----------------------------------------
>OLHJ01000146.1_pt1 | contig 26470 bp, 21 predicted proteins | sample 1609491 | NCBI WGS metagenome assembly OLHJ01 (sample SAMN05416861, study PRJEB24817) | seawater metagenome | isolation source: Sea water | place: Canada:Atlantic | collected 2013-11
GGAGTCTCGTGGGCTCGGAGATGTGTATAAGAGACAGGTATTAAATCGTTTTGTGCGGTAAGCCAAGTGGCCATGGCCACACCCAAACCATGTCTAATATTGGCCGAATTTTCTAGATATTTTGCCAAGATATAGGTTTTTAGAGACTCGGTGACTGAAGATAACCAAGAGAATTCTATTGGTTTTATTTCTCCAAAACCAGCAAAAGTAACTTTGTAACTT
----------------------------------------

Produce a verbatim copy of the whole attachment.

>OLHJ01000146.1_pt1 | contig 26470 bp, 21 predicted proteins | sample 1609491 | NCBI WGS metagenome assembly OLHJ01 (sample SAMN05416861, study PRJEB24817) | seawater metagenome | isolation source: Sea water | place: Canada:Atlantic | collected 2013-11
GGAGTCTCGTGGGCTCGGAGATGTGTATAAGAGACAGGTATTAAATCGTTTTGTGCGGTAAGCCAAGTGGCCATGGCCACACCCAAACCATGTCTAATATTGGCCGAATTTTCTAGATATTTTGCCAAGATATAGGTTTTTAGAGACTCGGTGACTGAAGATAACCAAGAGAATTCTATTGGTTTTATTTCTCCAAAACCAGCAAAAGTAACTTTGTAACTT